second verse – you can see the lyrics go by on the screen if you use
the link provided above – mentions that the horse got into a
snowdrift, upsetting the sleigh.
We might expect that the couple in the sleigh had been ejected
and injured. Since the song
keeps going, however, we can assume that the driver and his Miss Fannie
survived well enough.
third verse refers to a race. The
narrator has landed on his back in the snow.
(Note that this sort of
thing often occurred during races. If
something startled a racing horse and it momentarily hesitated, the
front of the cutter would suddenly dip downward, throwing the driver
over the dash.) When the
fallen driver looks up, he sees a rival sleigh pass by, the driver
looking down at him and laughing at his misfortune.
Apparently, sleigh racing was rather cut-throat.
fourth verse is racy, in more than one sense of the word.
The listener is urged to get himself some girls while he is still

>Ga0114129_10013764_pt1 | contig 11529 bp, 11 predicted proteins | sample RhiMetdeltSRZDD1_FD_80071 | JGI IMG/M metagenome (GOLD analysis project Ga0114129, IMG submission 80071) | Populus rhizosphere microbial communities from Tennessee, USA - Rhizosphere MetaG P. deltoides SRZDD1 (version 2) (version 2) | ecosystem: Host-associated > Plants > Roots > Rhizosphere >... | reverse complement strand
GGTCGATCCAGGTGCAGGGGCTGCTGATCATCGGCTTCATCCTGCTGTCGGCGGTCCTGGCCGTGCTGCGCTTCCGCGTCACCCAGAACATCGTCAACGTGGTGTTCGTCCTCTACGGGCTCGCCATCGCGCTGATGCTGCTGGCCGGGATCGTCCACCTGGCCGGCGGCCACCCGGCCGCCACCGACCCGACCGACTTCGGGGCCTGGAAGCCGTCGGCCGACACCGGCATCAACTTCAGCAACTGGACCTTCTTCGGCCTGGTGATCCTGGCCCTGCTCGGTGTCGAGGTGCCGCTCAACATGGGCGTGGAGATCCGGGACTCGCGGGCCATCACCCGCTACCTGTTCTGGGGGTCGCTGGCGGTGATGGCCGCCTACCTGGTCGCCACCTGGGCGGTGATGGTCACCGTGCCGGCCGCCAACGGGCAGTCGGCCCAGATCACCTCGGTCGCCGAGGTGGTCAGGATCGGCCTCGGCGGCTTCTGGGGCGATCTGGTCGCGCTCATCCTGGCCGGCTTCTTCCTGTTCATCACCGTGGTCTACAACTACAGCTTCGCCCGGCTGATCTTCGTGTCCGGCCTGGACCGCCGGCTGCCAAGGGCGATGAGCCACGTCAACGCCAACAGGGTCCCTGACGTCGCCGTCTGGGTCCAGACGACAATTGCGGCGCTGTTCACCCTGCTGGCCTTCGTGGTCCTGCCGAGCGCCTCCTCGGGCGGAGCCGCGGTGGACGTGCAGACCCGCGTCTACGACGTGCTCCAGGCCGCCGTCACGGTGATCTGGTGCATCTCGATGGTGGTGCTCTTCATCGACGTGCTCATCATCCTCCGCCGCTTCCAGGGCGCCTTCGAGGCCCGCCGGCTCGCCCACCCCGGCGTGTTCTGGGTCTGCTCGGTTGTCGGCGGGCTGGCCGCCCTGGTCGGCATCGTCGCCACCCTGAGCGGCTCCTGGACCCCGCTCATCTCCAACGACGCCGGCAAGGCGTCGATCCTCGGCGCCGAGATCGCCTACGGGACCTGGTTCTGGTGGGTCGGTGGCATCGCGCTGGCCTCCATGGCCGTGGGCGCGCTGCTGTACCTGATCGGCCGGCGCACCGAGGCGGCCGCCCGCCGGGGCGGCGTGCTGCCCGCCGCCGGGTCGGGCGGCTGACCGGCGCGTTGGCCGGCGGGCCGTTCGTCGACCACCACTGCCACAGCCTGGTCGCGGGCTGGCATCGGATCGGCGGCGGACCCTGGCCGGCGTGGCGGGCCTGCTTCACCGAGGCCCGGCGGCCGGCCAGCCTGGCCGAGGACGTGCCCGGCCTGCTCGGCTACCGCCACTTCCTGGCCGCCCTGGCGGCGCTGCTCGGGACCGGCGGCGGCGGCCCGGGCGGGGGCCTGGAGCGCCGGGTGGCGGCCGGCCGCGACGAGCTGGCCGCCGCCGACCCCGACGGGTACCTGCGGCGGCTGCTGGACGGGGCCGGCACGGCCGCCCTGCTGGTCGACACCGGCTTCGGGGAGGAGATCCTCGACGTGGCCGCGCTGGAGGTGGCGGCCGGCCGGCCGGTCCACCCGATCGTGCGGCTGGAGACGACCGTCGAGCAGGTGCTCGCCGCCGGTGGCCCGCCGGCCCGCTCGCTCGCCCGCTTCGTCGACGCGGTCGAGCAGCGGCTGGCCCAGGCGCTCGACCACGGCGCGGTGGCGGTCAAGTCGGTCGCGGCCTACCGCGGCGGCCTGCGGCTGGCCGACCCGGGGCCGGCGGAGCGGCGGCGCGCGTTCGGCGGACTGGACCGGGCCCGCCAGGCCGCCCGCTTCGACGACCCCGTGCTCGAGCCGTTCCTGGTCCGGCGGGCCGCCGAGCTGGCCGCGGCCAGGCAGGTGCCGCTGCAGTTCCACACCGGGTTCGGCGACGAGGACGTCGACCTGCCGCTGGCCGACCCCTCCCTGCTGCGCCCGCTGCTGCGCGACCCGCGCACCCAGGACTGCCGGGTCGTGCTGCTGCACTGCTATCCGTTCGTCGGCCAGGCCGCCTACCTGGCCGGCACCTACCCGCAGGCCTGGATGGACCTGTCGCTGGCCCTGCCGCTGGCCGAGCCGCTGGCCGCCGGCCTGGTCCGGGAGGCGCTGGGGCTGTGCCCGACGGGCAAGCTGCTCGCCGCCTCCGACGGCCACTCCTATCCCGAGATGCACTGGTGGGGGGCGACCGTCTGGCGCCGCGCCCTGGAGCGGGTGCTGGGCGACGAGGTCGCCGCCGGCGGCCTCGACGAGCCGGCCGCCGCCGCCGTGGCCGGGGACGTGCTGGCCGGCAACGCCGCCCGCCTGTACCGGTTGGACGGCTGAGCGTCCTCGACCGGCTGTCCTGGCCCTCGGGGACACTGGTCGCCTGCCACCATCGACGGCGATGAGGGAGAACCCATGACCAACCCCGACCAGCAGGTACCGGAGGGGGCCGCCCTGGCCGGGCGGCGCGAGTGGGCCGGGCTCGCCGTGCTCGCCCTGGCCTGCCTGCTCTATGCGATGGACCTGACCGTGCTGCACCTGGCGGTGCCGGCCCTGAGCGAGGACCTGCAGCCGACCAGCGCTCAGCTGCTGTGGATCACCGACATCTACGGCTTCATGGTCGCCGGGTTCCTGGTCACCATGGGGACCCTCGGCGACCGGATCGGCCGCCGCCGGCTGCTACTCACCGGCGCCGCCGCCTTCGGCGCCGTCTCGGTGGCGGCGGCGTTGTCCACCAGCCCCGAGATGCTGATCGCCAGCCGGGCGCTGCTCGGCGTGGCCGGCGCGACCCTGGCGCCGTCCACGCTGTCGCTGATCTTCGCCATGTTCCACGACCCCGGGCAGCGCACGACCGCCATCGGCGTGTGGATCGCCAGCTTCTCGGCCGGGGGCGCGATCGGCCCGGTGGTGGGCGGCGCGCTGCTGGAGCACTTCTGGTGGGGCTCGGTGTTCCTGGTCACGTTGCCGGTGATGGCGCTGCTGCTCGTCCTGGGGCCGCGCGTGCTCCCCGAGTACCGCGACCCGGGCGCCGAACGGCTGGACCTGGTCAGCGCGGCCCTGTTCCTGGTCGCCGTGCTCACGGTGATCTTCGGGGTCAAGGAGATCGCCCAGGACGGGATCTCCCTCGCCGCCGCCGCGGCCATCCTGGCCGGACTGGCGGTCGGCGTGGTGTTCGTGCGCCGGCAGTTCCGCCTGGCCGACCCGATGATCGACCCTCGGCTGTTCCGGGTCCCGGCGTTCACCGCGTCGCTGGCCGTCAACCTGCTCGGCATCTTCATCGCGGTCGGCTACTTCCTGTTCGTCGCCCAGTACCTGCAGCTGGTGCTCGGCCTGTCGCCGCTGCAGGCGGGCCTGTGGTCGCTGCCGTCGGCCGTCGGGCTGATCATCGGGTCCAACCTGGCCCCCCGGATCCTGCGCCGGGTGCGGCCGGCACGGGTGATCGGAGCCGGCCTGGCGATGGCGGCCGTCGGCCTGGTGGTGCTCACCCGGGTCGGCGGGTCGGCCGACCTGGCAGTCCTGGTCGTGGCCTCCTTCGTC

young. All right, but how?
Well, one way is to win races, by hitching his open sleigh to a
horse that can do “2 40 as his speed.”
Huh? In the 1850s, 2
minutes and 40 seconds was considered an excellent time for a
standardbred horse to trot a mile over smooth terrain.
however, such a time would be quite poor.
Thanks to an additional 160 years of breeding, better diet,
better training methods, and improved sulkies, the record times for a
one-mile distance on the various sizes of racing ovals are now in the
1:49 to 1:51 range.
matter. In 2018, it seems
almost impossible to meet a young woman who is attracted to men by the
speed of their trotters, or by the quaint way in which their sleighs can
throw a girl overboard into the snow.
Ah, the Good Old Days.
Well, that’s it for this month.